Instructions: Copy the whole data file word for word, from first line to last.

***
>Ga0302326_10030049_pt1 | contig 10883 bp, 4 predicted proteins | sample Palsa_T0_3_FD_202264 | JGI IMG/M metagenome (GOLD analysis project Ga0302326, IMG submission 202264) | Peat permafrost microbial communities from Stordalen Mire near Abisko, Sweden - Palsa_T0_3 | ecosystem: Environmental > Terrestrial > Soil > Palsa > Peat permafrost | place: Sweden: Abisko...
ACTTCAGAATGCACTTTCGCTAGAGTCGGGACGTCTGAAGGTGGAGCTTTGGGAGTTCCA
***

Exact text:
>Ga0302326_10030049_pt1 | contig 10883 bp, 4 predicted proteins | sample Palsa_T0_3_FD_202264 | JGI IMG/M metagenome (GOLD analysis project Ga0302326, IMG submission 202264) | Peat permafrost microbial communities from Stordalen Mire near Abisko, Sweden - Palsa_T0_3 | ecosystem: Environmental > Terrestrial > Soil > Palsa > Peat permafrost | place: Sweden: Abisko...
ACTTCAGAATGCACTTTCGCTAGAGTCGGGACGTCTGAAGGTGGAGCTTTGGGAGTTCCA